What do you enjoy doing beyond work?
I enjoy gardening, sewing, bike riding, and travel.

 

Mary M. Hand, MSPH, RN

Mary Hand

Public Health Advisor

What is your professional field?
I am a Registered Nurse (RN) with a Master of Science in Public Health. As part of my masters’ program, I completed an adult-geriatric nurse practitioner track. Subsequently, I completed doctoral level coursework in the area of educational psychology with an emphasis on measurement and evaluation, and a minor in epidemiology.

Prior to NIH, where did you work? What initially attracted you to the NIH/NHLBI?
After completing my undergraduate degree, I worked as a Registered Nurse at the University of Minnesota Hospitals and Clinics for a year, rotating throughout the adult medical surgical areas. Later I moved to work at the Veterans Administration Medical Center in Minneapolis in the surgical intensive care unit, before returning to graduate school full time for two years. After graduate school, I worked in several positions that stimulated my interest in cardiovascular disease prevention, treatment and control, including working as a nurse practitioner on several NHLBI-funded multi-center clinical trials, the Multiple Risk Factor Intervention Trial (involved risk factor-lowering interventions with middle-age men who were at high risk for a heart attack), and the Systolic Hypertension in the Elderly Program (SHEP), that demonstrated the importance of treating elevated systolic blood pressure in the elderly.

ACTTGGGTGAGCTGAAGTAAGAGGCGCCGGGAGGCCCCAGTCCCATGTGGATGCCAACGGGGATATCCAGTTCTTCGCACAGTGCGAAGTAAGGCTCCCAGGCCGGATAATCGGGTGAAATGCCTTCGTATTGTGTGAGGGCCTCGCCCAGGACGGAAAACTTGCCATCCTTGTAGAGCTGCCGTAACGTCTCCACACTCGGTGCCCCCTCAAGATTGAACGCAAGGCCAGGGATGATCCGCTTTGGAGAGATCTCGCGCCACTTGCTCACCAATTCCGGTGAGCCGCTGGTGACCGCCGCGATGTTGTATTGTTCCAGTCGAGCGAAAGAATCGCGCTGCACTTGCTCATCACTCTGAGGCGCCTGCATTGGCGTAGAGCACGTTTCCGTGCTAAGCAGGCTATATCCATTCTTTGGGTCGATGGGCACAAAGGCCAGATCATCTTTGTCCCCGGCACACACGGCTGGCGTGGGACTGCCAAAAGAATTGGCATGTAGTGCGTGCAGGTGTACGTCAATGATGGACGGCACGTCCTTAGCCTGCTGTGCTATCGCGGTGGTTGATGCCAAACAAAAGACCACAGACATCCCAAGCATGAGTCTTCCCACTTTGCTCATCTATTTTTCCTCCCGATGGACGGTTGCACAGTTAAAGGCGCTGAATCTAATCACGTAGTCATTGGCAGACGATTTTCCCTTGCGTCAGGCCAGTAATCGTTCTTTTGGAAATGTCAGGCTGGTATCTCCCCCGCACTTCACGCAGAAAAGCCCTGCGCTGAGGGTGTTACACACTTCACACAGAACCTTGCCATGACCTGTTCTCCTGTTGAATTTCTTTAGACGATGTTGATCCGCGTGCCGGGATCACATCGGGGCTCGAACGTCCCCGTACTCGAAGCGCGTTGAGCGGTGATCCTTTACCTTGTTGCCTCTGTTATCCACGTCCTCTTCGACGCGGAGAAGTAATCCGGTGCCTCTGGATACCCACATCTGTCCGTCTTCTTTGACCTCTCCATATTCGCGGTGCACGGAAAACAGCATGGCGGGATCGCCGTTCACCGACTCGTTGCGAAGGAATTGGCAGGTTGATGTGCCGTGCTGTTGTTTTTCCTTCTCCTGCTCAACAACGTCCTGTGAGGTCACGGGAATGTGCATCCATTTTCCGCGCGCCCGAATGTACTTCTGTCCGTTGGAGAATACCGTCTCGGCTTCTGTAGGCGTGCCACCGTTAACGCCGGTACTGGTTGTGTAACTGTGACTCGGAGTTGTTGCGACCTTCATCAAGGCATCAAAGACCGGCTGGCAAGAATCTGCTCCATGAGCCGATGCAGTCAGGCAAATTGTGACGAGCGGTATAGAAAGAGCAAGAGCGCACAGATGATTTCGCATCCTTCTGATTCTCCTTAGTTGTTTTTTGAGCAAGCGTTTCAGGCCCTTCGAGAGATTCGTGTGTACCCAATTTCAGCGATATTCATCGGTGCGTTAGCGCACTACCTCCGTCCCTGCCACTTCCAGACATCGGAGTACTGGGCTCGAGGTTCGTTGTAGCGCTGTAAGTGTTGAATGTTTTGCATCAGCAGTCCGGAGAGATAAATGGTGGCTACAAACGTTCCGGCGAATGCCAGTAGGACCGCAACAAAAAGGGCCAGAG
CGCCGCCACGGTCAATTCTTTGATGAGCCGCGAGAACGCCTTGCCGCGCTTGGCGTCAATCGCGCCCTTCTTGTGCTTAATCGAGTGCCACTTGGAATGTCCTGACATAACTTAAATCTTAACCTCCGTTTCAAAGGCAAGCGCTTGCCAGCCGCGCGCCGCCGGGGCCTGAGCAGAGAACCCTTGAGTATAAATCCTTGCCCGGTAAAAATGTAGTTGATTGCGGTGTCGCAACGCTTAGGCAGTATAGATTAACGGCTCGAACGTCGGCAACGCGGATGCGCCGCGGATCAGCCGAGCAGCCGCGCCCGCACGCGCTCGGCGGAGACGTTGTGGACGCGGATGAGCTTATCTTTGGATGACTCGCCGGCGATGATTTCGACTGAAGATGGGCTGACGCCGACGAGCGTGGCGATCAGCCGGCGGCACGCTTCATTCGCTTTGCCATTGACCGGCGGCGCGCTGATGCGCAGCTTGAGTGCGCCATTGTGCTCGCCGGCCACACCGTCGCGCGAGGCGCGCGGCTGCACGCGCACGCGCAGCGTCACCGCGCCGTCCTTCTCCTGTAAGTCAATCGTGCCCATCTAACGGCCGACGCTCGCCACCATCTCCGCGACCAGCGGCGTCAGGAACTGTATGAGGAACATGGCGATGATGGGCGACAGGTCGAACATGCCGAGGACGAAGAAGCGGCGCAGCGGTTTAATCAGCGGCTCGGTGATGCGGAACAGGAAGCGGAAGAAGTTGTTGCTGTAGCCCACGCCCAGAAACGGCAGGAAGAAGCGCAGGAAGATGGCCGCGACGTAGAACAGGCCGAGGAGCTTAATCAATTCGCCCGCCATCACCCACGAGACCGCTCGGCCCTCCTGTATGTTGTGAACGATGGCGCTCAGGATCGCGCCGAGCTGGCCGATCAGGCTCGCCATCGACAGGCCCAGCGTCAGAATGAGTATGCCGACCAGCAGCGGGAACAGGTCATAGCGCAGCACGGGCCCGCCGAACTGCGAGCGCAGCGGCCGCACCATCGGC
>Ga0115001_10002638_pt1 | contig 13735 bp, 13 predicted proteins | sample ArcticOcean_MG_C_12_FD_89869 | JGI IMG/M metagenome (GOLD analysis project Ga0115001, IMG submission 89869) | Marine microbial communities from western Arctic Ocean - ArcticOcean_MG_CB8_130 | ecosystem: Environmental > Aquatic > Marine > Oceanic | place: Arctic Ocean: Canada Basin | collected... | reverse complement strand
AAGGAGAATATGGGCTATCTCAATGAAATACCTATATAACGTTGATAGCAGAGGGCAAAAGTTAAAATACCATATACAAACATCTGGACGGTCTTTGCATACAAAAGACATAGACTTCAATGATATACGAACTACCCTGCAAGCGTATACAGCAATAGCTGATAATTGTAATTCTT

While still in Minnesota, I also served as the coordinator for the Minnesota Department of Health’s High Blood Pressure Control Program, in which I worked with county health departments throughout the state of Minnesota to implement standardized blood pressure measurement, screening, and management protocols and programs. While doing this work, I became aware of the NHLBI’s national guidelines on hypertension detection, evaluation, and treatment. One day I received a phone call from a consulting firm that had won a contract to support the NHLBI Office that housed the national education programs in cardiovascular disease (notably high blood pressure and cholesterol), recruiting me to interview for the position in their firm of supporting the work of the National High Blood Pressure Education Program. I moved to Bethesda to take the job. After several years working for this firm, I joined the NHLBI to start a new national education program, the National Heart Attack Alert Program. The prospect of working at the NHLBI, with my interest and work in cardiovascular disease was a compelling offer and I served as the program coordinator for the National Heart Attack Alert Program for 14 years, from 1991 to 2005.  In 2005 I moved to the Agency for Healthcare Research and Quality's Office of Extramural Research for 5 years as a Health Scientist Administrator, working on grants policy, scientific peer review, and grants-related staff training. I returned to the NHLBI's Division for the Application of Research Discoveries to start another new program, the National Program to Reduce Cardiovascular Risk.